If the value of your case is below £3000 then it might be cheaper for you to make the application to the court and use the free mediation service to see if you can reach an agreement. If you are unable to reach an agreement you can continue with the court case (if your case goes all the way to trial you will have to pay a hearing fee and you will have other costs).

If you are claiming an amount between £3000 and £10,000 it might be cheaper for you to use a mediator who offers their services under Civil Mediation Council’s Fixed Fee Mediation Scheme (see above). Check the court fee and compare it to the fee charged in the Fixed Fee Mediation Scheme. This option may also be better if you would like more choice over who your mediator is, or to have a longer, face-to-face appointment.

It is always a bit of a gamble as, if you choose to mediate and can’t reach an agreement, you will have to pay the court fee on top of the amount you have paid for mediation. (If mediation is unsuccessful and then you go to court and win, you cannot get back the fee you paid for mediation.)

It is worth noting that the free mediation offered by the Small Claims Mediation Service will only give you up to an hour of telephone mediation, with the mediator going between you and the other side to see if they can help you find an agreement. You are not able to choose the mediator and you do not meet with the other side. In the Small Claims Mediation Service, just over half of cases reach an agreement. It may be that you are more likely to reach an agreement with the help of a mediator under the Fixed Fee Mediation Scheme.

If you want to have a face-to-face mediation with the other party, or if you think the mediation will require more than one hour, you might choose to pay for a mediation under the fixed-fee mediation scheme before starting your claim. You might also choose to do this if your claim involves specialist issues, for example, if you have experienced discrimination from someone providing goods and services like a shop, bank, or local authority. For cases like this, it is a good idea to have a mediator with specific expertise and knowledge, and a mediation that allows you to speak with the other party.

How does civil mediation work?

To start with, you will meet the mediator by yourself (this might be online, over the phone, or in person).

Then they meet the other side for a private chat.

The mediator will explore with you both the areas you agree and disagree on.

You’ll be able to tell the mediator about your situation and what is most important to you.  The other side will do the same.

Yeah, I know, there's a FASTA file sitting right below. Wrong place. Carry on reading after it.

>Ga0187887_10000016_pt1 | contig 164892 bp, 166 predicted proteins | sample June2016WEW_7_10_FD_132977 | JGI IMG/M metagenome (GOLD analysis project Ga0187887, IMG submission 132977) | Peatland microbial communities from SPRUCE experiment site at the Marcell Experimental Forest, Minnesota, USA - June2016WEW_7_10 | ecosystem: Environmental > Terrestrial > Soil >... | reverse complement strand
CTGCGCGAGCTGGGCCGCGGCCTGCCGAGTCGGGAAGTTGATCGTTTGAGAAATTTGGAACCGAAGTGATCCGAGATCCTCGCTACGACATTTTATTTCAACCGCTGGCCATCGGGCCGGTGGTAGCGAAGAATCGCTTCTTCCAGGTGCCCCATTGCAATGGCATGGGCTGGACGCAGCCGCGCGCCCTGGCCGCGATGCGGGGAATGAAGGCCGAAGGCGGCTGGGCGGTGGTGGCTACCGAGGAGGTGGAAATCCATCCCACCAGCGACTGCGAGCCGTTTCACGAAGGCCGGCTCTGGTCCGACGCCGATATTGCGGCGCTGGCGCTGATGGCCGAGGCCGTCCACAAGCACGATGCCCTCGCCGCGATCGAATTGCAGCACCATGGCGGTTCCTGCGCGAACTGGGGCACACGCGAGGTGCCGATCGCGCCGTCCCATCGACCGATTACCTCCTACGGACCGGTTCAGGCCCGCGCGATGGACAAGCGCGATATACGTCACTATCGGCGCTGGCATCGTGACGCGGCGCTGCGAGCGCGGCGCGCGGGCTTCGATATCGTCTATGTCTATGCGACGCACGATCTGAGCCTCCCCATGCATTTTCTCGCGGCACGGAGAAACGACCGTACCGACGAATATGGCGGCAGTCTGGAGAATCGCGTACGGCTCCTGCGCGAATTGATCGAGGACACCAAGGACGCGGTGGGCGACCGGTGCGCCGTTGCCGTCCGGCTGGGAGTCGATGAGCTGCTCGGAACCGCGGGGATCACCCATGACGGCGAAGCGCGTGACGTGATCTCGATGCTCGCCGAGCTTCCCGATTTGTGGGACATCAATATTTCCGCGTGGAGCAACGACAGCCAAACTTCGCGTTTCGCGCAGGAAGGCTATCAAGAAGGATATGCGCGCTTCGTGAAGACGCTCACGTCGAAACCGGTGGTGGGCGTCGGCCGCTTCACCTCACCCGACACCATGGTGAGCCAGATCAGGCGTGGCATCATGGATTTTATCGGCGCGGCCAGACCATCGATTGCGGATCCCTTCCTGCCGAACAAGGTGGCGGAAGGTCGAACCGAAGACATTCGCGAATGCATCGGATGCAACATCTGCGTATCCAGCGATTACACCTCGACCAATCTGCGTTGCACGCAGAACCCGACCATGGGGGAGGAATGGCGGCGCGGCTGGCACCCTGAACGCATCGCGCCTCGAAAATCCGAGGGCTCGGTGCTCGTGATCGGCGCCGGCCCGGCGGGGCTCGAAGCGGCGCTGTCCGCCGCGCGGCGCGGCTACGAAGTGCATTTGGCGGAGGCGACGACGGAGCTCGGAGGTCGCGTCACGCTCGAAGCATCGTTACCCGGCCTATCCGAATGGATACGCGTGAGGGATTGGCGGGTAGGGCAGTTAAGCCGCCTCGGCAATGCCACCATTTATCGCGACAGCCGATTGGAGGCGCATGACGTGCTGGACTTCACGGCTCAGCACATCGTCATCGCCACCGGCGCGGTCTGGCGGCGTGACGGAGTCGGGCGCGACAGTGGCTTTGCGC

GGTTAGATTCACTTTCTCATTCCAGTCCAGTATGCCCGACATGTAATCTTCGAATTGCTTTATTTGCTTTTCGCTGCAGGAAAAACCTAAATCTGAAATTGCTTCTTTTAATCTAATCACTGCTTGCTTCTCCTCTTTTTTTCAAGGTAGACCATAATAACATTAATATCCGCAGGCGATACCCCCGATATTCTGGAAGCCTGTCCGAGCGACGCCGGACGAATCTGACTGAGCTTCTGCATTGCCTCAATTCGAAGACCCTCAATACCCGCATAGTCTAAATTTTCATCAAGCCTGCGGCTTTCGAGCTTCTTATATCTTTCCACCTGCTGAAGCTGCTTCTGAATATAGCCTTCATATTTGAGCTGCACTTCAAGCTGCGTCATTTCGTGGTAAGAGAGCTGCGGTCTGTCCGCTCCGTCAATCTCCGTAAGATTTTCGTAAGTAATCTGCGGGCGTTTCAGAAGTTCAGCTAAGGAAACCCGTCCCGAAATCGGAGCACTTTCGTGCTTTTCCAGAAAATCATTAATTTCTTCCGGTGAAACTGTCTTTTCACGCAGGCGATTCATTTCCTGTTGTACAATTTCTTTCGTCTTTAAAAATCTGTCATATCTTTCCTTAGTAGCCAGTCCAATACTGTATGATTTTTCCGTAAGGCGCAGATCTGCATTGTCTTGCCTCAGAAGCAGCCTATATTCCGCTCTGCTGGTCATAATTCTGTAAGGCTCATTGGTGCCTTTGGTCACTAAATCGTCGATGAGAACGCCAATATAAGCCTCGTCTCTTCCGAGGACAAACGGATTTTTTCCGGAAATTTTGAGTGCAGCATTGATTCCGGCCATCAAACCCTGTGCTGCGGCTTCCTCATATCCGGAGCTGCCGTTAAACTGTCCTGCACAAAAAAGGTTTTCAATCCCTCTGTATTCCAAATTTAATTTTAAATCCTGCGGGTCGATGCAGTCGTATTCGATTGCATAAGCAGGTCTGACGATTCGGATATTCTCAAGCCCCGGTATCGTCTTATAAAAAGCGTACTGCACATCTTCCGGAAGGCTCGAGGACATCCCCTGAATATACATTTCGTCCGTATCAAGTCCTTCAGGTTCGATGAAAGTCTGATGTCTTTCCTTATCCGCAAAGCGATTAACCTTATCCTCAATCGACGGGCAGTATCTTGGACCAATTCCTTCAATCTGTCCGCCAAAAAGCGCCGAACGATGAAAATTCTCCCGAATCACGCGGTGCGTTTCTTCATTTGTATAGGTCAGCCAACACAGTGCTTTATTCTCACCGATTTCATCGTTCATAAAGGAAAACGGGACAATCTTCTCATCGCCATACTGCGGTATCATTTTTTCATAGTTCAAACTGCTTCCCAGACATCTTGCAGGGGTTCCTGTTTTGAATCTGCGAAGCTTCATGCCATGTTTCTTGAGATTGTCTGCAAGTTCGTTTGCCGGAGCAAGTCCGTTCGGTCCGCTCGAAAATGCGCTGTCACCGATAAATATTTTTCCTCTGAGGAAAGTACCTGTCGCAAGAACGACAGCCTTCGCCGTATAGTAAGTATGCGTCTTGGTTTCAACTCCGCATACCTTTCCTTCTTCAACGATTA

The mediator will explain the process and agree some basic rules.

You might then meet with the mediator and the other side together, or the mediator might go between you, dealing with each issue until you are able to reach an agreement. This could be face to face or online and might take one hour, or 2 or 3 hours, or it might take the whole day. The aim is to reach an agreement on the same day.

Everything you say to a mediator will be confidential and only shared with the other side if you give them permission to do so.  Also, everything said in mediation is private and cannot be used in court later if you are unable to reach an agreement. This means you can speak freely without the worry that it could be used against you later.

The mediator will support you to write down what you have decided in detail for you both to sign. This is sometimes called a ‘settlement agreement’ or a ‘memorandum of understanding’. Once the agreement is signed (or you have both verbally confirmed that you agree to it) it is ‘legally binding’ - that means you have to stick to it. If one of you doesn’t stick to the agreement, the other side can take them to court.

You don’t have to reach an agreement. If you have managed to agree some issues but not others, the mediator will record what has been agreed and what still needs to be sorted out. See What to do if you can’t agree for information about what you might want to do next.

How to find a good civil mediator
Anyone can call themselves a mediator, so it is important to choose someone you can be sure is well trained and experienced. You can start by choosing a mediator who is listed on one of the professional mediator organisations, which means they have been recognised as having been trained in mediation. Use the search tool provided by the Civil Mediation Council or the College of Mediators to find a mediator near you. (These search tools will provide details of individual mediators and larger mediation providers who can match you with an appropriate mediator on their panel, and they list the areas of expertise of the mediators).

Or ask friends and colleagues (or your solicitor if you have one) for a recommendation.

If you are given a recommendation, it is a good idea to check the name on the Civil Mediation Council or College of Mediators websites so you know that the person is registered and either working towards being an accredited mediator or is accredited. (Not all good, trained mediators are registered with the Civil Mediation Council or the College of Mediators, but all mediators who are must follow a code of conduct to maintain good standards in their work. If you are interested to learn more about the standards, you can find the code of conduct on the Civil Mediation Council website or the code of practice on the College of Mediators website.) Choosing a mediator from one of these bodies also gives you reassurance that if you have a complaint about a mediator, there is a complaints procedure operated by the professional organisation.